I spent a couple of days at Las Cruces Biological Station, which is at a lower altitude than the cloud forest at Savegre (about 1,230m). This area is known as premontane wet forest in the Holdridge life zones system.
The birds and animals I saw here were mostly species found at lower altitudes, rather than the more specialised cloud forest species seen at Savegre.
Species of forest and woodland habitats
Lesson's motmot (Momotus lessonii) , also known as the blue-diademed motmot
Thick-billed euphonia (Euphonia laniirostris). Its natural habitats are subtropical or tropical dry forests, subtropical or tropical moist lowland forests, and heavily degraded former forest.
Speckled tanager (Ixothraupis guttata) occurs in humid montane and secondary forest, with generally not very tall trees and a dense understory.
Orange-billed sparrow (Arremon aurantiirostris). Its natural habitat is subtropical or tropical moist lowland forest.
Crested guan (Penelope purpurascens). The crested guan is an arboreal forest species.
Fiery-billed aracari (Pteroglossus frantzii). This bird inhabits the interior and edges of wet primary and secondary forest.
The silver-throated tanager (Tangara icterocephala) inhabits mossy forests, montane evergreen forests, tropical lowland evergreen forests and forest edges, along with tall secondary forests and disturbed habitat with remnant trees and forest.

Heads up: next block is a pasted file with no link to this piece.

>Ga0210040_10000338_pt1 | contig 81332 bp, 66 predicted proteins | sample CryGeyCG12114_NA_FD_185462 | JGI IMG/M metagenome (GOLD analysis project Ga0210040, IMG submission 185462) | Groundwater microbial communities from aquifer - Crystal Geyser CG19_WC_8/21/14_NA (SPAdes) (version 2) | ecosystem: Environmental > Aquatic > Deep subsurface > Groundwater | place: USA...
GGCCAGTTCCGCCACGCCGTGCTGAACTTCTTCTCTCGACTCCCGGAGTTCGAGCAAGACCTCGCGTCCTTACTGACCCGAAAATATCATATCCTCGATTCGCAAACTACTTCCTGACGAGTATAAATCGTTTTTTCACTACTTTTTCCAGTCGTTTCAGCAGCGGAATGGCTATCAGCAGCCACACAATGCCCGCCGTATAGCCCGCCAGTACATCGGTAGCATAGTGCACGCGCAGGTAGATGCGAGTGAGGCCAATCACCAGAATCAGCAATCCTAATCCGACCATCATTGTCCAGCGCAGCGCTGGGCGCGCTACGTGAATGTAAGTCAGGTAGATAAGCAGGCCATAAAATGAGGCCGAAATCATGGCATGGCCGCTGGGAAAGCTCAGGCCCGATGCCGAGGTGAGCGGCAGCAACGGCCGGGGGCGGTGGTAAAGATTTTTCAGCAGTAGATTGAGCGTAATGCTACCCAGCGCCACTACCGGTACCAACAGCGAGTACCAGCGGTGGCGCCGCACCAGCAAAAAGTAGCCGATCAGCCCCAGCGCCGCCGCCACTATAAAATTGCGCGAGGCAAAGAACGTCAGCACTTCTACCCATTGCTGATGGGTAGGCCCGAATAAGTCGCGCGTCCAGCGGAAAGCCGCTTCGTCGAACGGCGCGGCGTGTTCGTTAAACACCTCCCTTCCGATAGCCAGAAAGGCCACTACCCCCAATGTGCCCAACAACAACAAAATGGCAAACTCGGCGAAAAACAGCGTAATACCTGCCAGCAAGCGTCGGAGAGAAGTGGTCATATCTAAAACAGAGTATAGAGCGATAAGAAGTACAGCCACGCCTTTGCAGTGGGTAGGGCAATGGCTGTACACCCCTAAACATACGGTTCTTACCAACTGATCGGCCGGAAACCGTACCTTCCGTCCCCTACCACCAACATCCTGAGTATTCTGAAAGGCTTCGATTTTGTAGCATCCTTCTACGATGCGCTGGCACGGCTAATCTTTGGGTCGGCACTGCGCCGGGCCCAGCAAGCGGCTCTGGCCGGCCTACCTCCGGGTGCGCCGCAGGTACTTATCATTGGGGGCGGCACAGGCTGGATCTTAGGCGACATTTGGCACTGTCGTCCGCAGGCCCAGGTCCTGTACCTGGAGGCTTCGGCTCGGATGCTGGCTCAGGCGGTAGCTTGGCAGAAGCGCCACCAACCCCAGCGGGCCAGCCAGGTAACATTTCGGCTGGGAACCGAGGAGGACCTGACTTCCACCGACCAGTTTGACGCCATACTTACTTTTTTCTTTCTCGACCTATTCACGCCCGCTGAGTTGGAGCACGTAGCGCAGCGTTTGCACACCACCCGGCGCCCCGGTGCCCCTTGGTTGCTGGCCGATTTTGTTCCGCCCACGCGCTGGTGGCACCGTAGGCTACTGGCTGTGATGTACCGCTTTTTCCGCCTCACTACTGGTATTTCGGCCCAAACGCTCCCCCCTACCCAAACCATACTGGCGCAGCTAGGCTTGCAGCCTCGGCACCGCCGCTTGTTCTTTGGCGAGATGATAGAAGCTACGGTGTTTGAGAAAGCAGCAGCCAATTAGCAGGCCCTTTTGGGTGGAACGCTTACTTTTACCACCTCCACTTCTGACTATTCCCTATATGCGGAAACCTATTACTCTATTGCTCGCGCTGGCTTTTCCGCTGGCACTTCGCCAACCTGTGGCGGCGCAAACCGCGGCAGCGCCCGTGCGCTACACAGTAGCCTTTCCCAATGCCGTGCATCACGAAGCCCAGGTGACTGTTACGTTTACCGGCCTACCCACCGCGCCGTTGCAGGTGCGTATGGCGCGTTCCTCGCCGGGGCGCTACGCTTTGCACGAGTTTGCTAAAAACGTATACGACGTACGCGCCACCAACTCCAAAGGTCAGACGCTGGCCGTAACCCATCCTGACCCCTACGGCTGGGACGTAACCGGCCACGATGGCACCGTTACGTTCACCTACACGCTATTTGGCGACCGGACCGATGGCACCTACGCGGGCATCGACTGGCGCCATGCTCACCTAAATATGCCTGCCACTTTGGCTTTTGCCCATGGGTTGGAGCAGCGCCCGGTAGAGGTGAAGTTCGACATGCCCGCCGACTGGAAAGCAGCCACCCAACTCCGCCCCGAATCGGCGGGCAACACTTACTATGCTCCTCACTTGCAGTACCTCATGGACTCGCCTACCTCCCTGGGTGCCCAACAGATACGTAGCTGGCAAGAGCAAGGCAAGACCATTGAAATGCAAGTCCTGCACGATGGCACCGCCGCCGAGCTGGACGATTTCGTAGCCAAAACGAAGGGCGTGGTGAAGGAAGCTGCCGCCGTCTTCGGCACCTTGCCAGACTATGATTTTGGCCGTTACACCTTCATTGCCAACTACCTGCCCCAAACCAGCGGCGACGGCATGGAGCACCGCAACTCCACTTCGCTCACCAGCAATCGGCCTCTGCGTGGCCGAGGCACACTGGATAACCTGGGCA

The green honeycreeper (Chlorophanes spiza) is a forest canopy species.
Birds of more general habitats
Clay-colored thrush (Turdus grayi), the national bird of Costa Rica, chosen as a national symbol due to its strong and melodious song that always comes during the start of the rainy season.
The social flycatcher (Myiozetetes similis) perches openly in trees, several meters above ground, flying out to catch insects in flight.
The bananaquit (Coereba flaveola) occurs in a wide range of open to semi-open habitats, including gardens and parks.
Buff-throated saltator (Saltator maximus). This is a species of dense vegetation.
Chestnut-sided warbler(Setophaga pensylvanica) breeds in eastern North America and in southern Canada, and migrates south in the winter.